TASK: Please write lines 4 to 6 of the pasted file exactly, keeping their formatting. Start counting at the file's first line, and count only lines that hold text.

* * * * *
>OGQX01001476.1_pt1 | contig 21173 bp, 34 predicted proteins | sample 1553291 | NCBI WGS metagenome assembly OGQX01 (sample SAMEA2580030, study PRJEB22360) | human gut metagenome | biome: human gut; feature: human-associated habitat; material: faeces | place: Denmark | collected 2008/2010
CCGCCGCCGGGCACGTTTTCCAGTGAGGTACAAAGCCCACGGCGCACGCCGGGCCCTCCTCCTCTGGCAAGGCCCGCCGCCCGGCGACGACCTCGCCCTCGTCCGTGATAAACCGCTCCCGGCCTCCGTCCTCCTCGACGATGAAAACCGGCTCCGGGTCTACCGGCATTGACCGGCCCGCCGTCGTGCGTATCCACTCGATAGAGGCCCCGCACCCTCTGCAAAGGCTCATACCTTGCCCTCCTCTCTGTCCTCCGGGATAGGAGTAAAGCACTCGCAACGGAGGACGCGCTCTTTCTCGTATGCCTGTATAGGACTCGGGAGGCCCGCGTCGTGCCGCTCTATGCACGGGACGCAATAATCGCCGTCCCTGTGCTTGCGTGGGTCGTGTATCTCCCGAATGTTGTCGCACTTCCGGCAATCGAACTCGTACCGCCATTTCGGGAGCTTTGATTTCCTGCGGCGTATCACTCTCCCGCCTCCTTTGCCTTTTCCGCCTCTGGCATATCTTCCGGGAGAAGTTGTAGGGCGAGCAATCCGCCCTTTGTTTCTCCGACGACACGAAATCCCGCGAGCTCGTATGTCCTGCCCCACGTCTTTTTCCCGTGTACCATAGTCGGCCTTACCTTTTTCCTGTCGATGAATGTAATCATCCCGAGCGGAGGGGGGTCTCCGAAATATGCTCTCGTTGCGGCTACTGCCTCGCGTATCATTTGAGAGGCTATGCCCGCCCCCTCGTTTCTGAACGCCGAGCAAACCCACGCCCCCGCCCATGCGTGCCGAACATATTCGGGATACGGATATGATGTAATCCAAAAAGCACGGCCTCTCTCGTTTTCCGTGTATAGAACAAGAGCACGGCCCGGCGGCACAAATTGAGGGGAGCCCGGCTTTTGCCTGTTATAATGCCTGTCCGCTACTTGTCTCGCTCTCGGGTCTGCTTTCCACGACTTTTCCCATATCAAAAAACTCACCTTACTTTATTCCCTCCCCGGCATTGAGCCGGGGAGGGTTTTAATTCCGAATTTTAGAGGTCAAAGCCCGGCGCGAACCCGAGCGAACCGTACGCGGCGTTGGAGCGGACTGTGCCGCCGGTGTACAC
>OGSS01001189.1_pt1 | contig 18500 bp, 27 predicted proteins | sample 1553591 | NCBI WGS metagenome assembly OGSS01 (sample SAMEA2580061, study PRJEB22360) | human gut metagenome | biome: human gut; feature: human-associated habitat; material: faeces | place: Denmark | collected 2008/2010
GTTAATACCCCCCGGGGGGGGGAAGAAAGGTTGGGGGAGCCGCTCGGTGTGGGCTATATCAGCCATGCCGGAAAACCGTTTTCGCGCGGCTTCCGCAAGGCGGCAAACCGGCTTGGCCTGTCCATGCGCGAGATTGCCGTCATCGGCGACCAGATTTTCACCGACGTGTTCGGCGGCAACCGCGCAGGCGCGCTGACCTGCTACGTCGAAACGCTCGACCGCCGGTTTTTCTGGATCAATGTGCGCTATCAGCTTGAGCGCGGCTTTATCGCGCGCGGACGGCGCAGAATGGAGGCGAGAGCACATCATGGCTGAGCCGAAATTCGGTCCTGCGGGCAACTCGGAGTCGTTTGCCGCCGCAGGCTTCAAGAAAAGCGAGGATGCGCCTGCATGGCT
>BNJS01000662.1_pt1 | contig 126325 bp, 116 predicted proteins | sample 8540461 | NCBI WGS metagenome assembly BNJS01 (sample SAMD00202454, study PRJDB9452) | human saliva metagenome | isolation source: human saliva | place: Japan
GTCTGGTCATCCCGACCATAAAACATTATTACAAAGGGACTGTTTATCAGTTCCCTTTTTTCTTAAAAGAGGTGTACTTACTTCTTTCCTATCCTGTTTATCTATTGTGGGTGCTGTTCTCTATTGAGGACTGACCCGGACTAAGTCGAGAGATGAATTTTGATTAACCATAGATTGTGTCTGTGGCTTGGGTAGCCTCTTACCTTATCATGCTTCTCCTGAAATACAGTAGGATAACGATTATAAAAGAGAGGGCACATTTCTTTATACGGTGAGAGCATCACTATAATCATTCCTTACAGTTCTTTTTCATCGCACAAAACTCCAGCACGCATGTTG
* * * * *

GTTAATACCCCCCGGGGGGGGGAAGAAAGGTTGGGGGAGCCGCTCGGTGTGGGCTATATCAGCCATGCCGGAAAACCGTTTTCGCGCGGCTTCCGCAAGGCGGCAAACCGGCTTGGCCTGTCCATGCGCGAGATTGCCGTCATCGGCGACCAGATTTTCACCGACGTGTTCGGCGGCAACCGCGCAGGCGCGCTGACCTGCTACGTCGAAACGCTCGACCGCCGGTTTTTCTGGATCAATGTGCGCTATCAGCTTGAGCGCGGCTTTATCGCGCGCGGACGGCGCAGAATGGAGGCGAGAGCACATCATGGCTGAGCCGAAATTCGGTCCTGCGGGCAACTCGGAGTCGTTTGCCGCCGCAGGCTTCAAGAAAAGCGAGGATGCGCCTGCATGGCT
>BNJS01000662.1_pt1 | contig 126325 bp, 116 predicted proteins | sample 8540461 | NCBI WGS metagenome assembly BNJS01 (sample SAMD00202454, study PRJDB9452) | human saliva metagenome | isolation source: human saliva | place: Japan
GTCTGGTCATCCCGACCATAAAACATTATTACAAAGGGACTGTTTATCAGTTCCCTTTTTTCTTAAAAGAGGTGTACTTACTTCTTTCCTATCCTGTTTATCTATTGTGGGTGCTGTTCTCTATTGAGGACTGACCCGGACTAAGTCGAGAGATGAATTTTGATTAACCATAGATTGTGTCTGTGGCTTGGGTAGCCTCTTACCTTATCATGCTTCTCCTGAAATACAGTAGGATAACGATTATAAAAGAGAGGGCACATTTCTTTATACGGTGAGAGCATCACTATAATCATTCCTTACAGTTCTTTTTCATCGCACAAAACTCCAGCACGCATGTTG